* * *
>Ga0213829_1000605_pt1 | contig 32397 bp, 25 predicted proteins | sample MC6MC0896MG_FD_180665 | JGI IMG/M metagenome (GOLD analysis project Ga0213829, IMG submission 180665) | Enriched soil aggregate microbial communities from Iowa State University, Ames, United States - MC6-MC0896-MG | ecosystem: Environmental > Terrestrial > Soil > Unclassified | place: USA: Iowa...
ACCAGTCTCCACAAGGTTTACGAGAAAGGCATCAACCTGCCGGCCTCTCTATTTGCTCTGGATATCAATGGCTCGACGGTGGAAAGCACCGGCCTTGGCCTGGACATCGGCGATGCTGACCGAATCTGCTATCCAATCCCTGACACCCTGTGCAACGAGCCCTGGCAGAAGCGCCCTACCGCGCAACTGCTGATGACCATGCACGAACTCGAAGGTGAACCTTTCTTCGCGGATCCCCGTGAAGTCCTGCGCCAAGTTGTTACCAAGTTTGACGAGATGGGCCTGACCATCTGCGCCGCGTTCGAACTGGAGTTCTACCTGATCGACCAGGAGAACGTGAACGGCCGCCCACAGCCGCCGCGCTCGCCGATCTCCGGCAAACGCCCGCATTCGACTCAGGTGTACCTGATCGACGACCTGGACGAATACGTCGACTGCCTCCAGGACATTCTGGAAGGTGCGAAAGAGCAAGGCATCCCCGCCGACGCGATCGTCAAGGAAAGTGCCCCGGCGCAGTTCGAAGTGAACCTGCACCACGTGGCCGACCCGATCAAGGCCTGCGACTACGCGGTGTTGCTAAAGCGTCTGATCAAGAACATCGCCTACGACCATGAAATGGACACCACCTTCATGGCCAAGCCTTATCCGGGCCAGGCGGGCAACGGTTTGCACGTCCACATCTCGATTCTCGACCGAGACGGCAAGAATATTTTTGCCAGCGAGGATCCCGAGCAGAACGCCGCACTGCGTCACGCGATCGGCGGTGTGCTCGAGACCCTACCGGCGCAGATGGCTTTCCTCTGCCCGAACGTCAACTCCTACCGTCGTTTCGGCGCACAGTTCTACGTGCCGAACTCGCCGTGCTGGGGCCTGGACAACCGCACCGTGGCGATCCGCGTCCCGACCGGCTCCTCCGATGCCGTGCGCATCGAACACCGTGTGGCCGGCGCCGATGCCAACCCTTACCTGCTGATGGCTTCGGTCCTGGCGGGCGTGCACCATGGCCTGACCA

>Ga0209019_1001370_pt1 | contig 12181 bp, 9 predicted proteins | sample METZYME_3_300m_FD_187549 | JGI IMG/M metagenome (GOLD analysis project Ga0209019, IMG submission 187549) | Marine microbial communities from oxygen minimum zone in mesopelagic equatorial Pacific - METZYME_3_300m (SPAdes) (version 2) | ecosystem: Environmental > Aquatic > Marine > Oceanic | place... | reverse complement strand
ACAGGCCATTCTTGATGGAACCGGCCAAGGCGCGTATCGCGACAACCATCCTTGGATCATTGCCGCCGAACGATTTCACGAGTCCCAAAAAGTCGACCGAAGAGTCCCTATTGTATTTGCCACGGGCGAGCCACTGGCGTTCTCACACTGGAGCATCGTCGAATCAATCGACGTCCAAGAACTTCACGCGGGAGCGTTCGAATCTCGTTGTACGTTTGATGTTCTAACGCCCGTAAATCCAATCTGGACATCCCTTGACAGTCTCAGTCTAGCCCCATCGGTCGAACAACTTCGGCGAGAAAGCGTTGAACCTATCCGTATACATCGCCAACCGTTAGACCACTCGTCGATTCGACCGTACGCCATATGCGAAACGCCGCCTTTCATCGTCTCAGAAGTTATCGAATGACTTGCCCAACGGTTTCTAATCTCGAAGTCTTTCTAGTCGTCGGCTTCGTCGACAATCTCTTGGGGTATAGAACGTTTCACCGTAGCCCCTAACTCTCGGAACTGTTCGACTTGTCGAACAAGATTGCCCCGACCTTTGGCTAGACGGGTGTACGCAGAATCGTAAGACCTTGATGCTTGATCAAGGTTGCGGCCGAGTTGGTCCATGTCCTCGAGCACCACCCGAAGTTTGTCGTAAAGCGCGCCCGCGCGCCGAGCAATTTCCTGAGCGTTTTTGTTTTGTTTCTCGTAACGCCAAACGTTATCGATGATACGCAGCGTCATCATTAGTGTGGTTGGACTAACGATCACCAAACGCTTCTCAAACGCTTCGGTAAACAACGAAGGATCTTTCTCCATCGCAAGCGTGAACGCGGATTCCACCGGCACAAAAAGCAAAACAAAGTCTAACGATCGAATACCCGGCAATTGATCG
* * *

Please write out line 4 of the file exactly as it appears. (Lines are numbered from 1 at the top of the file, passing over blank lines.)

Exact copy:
ACAGGCCATTCTTGATGGAACCGGCCAAGGCGCGTATCGCGACAACCATCCTTGGATCATTGCCGCCGAACGATTTCACGAGTCCCAAAAAGTCGACCGAAGAGTCCCTATTGTATTTGCCACGGGCGAGCCACTGGCGTTCTCACACTGGAGCATCGTCGAATCAATCGACGTCCAAGAACTTCACGCGGGAGCGTTCGAATCTCGTTGTACGTTTGATGTTCTAACGCCCGTAAATCCAATCTGGACATCCCTTGACAGTCTCAGTCTAGCCCCATCGGTCGAACAACTTCGGCGAGAAAGCGTTGAACCTATCCGTATACATCGCCAACCGTTAGACCACTCGTCGATTCGACCGTACGCCATATGCGAAACGCCGCCTTTCATCGTCTCAGAAGTTATCGAATGACTTGCCCAACGGTTTCTAATCTCGAAGTCTTTCTAGTCGTCGGCTTCGTCGACAATCTCTTGGGGTATAGAACGTTTCACCGTAGCCCCTAACTCTCGGAACTGTTCGACTTGTCGAACAAGATTGCCCCGACCTTTGGCTAGACGGGTGTACGCAGAATCGTAAGACCTTGATGCTTGATCAAGGTTGCGGCCGAGTTGGTCCATGTCCTCGAGCACCACCCGAAGTTTGTCGTAAAGCGCGCCCGCGCGCCGAGCAATTTCCTGAGCGTTTTTGTTTTGTTTCTCGTAACGCCAAACGTTATCGATGATACGCAGCGTCATCATTAGTGTGGTTGGACTAACGATCACCAAACGCTTCTCAAACGCTTCGGTAAACAACGAAGGATCTTTCTCCATCGCAAGCGTGAACGCGGATTCCACCGGCACAAAAAGCAAAACAAAGTCTAACGATCGAATACCCGGCAATTGATCG